A Juventud Rebelde team travelled to Soplillar to interview Nemesia Rodriguez, one of the survivors of a raid perpetrated by counterrevolutionary forces against a Cuban family in 1961
April 20, 2011 21:40:46 CDT
SOPLILLAR, Zapata Swamp, Matanzas.— The devastating story of Nemesia Rodriguez, one of the survivors of a raid perpetrated by counterrevolutionary forces against a Cuban family in 1961, is well known in Cuba through a poem in which Jesus Orta Ruiz, also known as Indio Naborit, tells the tribulations of the Rodriguez family.
A Juventud Rebelde team travelled to Soplillar, the town where Rodriguez lives, to interview her on occasion of the 50th anniversary of those events.
When one meets Rodriguez, the conversation unavoidably ends up revolving around her tragic experience and her white shoes —one of the motifs used by Naborit in the abovementioned poem.
“Before the 1959 triumph, we used a railbus to go to Jaguey Grande. It was a four-hour trip to the Australia Sugar Mill. It was the only way out of the Zapata Swamp. We travelled to Jaguey Grande when we were sick.
“I was a sickly kid and my parents would take me to Jaguey Grande often. When I got better and I saw other girls wearing white socks and shoes on our way back, I dreamt of wearing shoes like those one day. I always told Mother that if one day she could afford a pair of shoes for me, they had to be white, not brown or black. But she used to point out that white shoes were not practical for someone living in a swamp.
“When the Revolution triumphed, Celia Sanchez took three of my brothers to study in Havana. Fishing and coal cooperatives were created and Father began earning more money. We were better off. A road was built and there was a bus that connected the swamp with Jaguey Grande every two hours, more or less. One could make the round trip the same day for only 25 cents.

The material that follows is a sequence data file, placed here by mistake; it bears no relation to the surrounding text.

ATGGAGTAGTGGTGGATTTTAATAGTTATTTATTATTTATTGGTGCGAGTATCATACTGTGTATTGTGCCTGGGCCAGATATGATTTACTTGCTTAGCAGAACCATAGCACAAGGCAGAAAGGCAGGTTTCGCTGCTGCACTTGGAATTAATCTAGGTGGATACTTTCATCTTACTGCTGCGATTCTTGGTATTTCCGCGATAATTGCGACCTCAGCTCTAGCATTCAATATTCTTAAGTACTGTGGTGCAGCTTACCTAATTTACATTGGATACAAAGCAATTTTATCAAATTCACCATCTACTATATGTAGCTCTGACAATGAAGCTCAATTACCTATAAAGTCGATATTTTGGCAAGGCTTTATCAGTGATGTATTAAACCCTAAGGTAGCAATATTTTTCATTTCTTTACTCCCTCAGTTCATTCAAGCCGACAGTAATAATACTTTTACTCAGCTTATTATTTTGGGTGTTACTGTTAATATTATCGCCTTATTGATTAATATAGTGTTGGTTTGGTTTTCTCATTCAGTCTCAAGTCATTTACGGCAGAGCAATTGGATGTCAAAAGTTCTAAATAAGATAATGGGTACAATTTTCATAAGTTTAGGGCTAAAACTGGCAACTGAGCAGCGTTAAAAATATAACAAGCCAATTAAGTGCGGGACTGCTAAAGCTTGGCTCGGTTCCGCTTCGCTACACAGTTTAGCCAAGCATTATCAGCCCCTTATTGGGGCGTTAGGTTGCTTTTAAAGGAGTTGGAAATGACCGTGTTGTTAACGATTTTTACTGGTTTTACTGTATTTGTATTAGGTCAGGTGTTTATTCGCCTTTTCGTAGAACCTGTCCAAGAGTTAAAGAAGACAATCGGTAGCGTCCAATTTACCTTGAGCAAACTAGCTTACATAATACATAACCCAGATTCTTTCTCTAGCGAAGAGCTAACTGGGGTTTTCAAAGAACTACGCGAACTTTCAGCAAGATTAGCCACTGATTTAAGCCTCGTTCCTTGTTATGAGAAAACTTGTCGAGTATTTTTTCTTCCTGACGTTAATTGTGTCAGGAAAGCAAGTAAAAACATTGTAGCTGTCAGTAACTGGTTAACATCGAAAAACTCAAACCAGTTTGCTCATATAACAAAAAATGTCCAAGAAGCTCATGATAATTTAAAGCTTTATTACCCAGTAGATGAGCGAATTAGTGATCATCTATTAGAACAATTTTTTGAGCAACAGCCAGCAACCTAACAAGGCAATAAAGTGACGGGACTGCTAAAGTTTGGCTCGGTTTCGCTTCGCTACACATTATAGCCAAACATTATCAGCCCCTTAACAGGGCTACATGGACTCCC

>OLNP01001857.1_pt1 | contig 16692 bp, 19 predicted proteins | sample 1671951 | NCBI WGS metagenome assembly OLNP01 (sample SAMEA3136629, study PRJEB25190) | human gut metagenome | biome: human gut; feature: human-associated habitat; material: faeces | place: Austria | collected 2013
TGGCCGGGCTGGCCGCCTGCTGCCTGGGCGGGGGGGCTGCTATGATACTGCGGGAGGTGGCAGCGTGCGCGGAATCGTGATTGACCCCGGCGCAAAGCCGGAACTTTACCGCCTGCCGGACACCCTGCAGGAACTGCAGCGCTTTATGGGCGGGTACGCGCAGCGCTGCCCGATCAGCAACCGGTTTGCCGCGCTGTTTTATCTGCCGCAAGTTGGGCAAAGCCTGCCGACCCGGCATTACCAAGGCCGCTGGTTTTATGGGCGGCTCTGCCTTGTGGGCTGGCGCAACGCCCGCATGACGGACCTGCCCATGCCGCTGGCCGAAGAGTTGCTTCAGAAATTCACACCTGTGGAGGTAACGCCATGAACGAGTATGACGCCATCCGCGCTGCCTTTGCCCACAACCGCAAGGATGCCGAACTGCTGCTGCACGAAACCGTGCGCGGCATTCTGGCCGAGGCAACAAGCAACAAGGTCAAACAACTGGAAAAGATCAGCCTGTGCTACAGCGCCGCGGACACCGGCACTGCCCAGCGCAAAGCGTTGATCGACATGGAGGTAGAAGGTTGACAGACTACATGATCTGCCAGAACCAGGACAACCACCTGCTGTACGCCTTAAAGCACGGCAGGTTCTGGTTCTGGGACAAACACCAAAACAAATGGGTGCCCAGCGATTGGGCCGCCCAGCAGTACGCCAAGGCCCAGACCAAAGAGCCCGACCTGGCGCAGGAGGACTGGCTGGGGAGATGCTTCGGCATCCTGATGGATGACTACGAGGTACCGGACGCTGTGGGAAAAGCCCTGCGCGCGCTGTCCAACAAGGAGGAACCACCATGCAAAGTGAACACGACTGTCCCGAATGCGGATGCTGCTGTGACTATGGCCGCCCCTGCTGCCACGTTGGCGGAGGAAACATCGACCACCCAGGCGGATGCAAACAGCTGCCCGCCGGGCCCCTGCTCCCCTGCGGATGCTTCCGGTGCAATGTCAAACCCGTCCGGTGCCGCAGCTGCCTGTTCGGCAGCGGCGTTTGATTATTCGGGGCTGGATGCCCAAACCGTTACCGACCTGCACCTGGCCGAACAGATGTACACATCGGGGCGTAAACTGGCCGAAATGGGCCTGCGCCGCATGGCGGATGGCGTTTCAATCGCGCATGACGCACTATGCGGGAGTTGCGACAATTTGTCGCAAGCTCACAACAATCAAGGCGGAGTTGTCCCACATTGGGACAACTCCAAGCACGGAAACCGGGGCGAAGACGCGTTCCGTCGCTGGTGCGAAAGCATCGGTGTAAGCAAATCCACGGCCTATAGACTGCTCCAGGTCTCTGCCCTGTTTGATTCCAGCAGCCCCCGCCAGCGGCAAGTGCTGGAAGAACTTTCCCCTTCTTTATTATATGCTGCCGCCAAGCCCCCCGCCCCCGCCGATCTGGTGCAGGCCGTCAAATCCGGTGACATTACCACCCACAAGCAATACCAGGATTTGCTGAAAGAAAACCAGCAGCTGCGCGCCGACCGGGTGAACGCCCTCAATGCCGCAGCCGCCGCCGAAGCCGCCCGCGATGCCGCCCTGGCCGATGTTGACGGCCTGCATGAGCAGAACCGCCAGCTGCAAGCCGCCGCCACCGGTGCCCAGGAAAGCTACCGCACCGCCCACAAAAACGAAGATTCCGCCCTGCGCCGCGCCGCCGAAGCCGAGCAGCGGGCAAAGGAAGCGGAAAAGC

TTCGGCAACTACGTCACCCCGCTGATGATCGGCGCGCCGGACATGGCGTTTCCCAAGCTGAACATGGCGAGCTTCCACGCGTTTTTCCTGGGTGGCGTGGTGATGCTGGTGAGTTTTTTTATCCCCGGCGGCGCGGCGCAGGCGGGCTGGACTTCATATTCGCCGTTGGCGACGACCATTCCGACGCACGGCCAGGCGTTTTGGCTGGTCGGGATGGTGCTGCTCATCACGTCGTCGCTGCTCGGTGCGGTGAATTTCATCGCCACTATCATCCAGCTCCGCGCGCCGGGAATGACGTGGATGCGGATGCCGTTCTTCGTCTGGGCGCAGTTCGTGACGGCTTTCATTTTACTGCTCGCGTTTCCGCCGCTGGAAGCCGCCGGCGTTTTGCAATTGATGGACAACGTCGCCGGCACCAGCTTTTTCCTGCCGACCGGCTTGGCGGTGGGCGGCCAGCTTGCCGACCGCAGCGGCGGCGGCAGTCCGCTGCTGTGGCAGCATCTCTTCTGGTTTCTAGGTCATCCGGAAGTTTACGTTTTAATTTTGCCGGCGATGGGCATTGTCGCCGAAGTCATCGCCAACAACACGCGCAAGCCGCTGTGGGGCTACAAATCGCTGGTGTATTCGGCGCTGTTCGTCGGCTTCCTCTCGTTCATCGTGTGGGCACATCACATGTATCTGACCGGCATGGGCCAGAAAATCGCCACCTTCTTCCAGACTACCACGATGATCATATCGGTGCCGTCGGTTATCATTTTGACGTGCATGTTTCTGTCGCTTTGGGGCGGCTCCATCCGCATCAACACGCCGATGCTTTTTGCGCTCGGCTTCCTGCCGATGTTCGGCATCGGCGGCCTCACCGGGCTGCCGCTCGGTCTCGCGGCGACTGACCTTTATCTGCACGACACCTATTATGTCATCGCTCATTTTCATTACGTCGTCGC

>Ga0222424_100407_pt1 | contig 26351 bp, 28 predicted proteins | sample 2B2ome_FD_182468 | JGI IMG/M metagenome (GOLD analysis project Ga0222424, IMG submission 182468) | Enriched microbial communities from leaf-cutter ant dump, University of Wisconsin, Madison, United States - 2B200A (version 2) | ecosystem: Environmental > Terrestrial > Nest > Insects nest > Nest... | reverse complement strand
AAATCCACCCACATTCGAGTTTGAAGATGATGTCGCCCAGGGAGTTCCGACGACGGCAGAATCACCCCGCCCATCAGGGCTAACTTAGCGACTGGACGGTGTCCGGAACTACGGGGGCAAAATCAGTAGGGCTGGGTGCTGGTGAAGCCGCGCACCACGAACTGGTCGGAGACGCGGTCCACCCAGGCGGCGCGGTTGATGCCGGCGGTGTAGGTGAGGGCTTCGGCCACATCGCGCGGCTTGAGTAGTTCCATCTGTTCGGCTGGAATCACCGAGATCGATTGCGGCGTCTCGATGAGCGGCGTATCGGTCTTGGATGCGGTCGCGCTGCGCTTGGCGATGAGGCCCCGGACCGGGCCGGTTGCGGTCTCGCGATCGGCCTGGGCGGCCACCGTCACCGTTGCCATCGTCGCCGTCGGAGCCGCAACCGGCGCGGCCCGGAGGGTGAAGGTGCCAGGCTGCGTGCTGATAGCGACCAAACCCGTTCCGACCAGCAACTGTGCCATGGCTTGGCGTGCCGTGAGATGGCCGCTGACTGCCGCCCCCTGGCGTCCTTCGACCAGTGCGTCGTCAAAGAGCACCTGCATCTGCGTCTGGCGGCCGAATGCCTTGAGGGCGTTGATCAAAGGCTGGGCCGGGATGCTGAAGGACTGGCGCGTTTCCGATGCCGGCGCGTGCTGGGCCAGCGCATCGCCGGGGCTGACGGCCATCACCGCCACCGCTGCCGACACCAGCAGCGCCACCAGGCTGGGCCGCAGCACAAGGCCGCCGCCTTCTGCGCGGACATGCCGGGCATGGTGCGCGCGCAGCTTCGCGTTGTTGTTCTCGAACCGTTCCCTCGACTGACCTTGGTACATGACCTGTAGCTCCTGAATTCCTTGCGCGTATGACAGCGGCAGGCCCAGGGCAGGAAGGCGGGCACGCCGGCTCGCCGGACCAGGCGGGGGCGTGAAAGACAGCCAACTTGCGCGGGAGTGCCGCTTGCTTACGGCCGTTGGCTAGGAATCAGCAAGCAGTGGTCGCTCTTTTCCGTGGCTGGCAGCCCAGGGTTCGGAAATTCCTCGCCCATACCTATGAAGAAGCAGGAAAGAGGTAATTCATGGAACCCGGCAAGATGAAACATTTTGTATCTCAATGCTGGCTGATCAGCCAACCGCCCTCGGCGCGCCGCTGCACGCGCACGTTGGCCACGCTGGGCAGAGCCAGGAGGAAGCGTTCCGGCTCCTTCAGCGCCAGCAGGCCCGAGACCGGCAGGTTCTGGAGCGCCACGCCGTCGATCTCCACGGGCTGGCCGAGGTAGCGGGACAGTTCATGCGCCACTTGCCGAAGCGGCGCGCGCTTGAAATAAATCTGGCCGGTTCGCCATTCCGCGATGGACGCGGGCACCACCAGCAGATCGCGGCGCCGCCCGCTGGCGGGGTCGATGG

“I told Mother, ‘Now that you can afford my shoes they have to be white.’ And she bought me the longed-for shoes in early April 1961. When I had them in my hands, I couldn’t stop staring. Those shoes were the dream of my life, and I never found a good enough occasion to wear them in the swamp. I only wore them once, and then I put them away.
“My father learnt about the invasion on April 17, when he got to the Soplillar community and he heard that Abraham Maciques, who at the time was the head of the Zapata Swamp Development Plan, had commanded to evacuate the area. My father rushed into the house and told us to take the bare essentials. ‘We had to go Jaguey Grande,’ he said.
“I always tell the people, adults and children, to take into account that a 13-year-old in 1961 was very different from 13-year-olds nowadays. I had no idea what an invasion was, or why would someone want to kill us or shoot us when we hadn’t done anything.
“The first thing that came to my mind was my pair of white shoes, because I would get to wear them in Jaguey Grande. I took my best dress and we got in the truck. In the Palpite-Jaguey Grande road, a plane started flying over us. I could see the pilot, so I think he could see us too. We would wave our hands at it as it passed us by.
“There were five children in the back part of the truck. I was the eldest, there were two 11-year-olds, a three year old kid, and my baby nephew, who I was carrying in my arms and was only six months old. My mother, my father, and my sister-in-law were also in the back of the truck. My two grandmothers and my older brother were in the cabin. My brother was driving.